Astronomy

Why Observations of Mercury are so Difficult



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Mercury is the smallest planet in earth’s solar system as well as being the closest to the sun, and as such it poses unique difficulties when it comes to viewing the planet. Due to its position inside of earth’s orbit, as well as the relatively short orbit of Mercury there are very few times when the planet can be seen. When it is visible it is only for a short time and the entire planet appears as only a crescent shaped object at various points throughout its cycle. Despite these difficulties in viewing Mercury in close detail, it is brighter than any star in the sky and can be seen with the naked eye on any clear night.

Planets are visible due to the light that they reflect from the sun, although Mercury is quite small and is also the closest planet to the sun and reflects a great deal of light. Due to this it appears quite bright in the nighttime sky but because of its short orbit and position it is difficult for astronomers to see. The best time to view a planet is actually when it is furthest from the sun and this position is called the aphelion, whereas its position closest to the sun is known as the perihelion. This is the optimal position because too much light obscures the object and makes it impossible to see details on its surface.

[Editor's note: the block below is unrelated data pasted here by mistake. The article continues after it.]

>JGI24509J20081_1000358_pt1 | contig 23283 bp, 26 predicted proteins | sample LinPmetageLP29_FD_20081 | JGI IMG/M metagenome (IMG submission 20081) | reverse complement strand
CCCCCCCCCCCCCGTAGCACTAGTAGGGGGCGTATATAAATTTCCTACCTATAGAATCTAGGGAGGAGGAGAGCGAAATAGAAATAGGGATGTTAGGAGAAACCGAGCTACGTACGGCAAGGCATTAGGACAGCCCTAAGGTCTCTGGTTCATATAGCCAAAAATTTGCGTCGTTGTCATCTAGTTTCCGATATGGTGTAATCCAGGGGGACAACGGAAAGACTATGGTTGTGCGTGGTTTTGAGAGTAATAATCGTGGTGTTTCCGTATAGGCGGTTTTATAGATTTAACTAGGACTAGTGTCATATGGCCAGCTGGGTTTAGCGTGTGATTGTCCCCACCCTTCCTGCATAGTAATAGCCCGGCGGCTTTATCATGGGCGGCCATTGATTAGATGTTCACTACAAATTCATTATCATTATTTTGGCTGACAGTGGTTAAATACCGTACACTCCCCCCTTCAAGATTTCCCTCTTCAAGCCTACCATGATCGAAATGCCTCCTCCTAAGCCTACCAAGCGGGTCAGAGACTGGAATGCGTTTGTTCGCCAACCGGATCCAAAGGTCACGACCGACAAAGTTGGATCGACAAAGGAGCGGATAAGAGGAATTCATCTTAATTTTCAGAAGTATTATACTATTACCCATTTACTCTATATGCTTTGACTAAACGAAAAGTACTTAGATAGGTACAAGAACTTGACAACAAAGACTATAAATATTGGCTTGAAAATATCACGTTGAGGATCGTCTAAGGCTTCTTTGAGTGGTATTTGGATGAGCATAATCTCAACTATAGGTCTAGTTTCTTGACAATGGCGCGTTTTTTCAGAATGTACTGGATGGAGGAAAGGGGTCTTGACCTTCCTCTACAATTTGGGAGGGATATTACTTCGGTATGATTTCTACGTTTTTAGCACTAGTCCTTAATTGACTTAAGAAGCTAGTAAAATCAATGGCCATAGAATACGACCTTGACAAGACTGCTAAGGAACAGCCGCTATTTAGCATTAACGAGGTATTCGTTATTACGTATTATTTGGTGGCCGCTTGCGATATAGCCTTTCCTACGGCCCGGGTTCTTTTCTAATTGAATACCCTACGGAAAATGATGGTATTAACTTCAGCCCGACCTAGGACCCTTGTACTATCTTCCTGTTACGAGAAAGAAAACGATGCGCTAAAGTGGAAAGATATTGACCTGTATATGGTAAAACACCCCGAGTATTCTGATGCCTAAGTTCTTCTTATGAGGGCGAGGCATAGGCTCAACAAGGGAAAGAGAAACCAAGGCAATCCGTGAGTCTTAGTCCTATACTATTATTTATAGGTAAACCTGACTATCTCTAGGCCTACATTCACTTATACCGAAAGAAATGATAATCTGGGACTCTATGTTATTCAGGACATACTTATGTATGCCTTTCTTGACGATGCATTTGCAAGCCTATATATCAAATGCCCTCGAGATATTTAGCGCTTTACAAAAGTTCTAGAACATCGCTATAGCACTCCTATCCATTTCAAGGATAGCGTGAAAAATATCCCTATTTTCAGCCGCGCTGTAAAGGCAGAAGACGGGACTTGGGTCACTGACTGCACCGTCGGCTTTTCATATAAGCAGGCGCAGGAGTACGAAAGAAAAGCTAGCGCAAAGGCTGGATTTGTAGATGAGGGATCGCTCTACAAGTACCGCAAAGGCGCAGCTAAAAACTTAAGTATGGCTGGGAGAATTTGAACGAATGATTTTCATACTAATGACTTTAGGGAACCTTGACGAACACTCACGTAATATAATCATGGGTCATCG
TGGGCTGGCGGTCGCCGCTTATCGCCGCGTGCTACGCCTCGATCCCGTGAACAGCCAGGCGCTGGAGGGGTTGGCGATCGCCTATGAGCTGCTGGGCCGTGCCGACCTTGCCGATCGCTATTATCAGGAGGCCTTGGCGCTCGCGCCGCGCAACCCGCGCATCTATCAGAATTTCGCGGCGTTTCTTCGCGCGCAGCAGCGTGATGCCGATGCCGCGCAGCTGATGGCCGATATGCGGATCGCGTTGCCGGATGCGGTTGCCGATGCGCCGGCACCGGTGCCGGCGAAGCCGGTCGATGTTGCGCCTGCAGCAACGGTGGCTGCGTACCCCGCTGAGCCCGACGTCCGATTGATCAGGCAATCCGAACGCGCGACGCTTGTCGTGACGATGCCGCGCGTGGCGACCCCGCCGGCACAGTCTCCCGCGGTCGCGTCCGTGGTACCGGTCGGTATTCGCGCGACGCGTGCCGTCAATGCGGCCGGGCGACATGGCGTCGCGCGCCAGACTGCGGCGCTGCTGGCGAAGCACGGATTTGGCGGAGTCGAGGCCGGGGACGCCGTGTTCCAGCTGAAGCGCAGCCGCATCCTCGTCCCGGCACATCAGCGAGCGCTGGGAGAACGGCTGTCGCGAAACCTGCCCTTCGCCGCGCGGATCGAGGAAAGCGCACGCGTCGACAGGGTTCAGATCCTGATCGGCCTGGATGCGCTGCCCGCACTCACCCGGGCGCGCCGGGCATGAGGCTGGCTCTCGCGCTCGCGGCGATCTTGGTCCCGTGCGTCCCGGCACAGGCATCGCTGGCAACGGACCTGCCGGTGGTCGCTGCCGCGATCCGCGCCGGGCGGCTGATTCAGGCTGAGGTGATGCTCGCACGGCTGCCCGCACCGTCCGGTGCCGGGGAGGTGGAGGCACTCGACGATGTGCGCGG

Due to its position as an inner planet Mercury is viewed in phases much as the moon is, it will appear as a crescent shape before reaching what is referred to as full Mercury before again being viewed as a crescent shaped object. This is due to the earth’s position when trying to view the inner planet and it is quite difficult to see with a telescope. The planet also has a relatively short orbit, consisting of only 88 days, which makes the interval during which it can be seen relatively short.

Due to the combination of factors that affect the visibility of Mercury it can only be seen for one hour and seven minutes out of any day. In order to see the planet a clear view of the western horizon is necessary and when viewing the extremely bright planet, planetary filters are crucial in filtering out the brightest points of light. The time of year is also important when viewing Mercury in close detail and it is often during the first part of the year that it is the most visible.

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ARTICLE SOURCES AND CITATIONS
  • InfoBoxCallToAction ActionArrowhttp://library.thinkquest.org/C002416/mercury/observing.htm
  • InfoBoxCallToAction ActionArrowhttp://planet-mercury.info/index.php?document_id=100
  • InfoBoxCallToAction ActionArrowhttp://www.skyandtelescope.com/community/skyblog/observingblog/Mercury-in-February-2013-189234341.html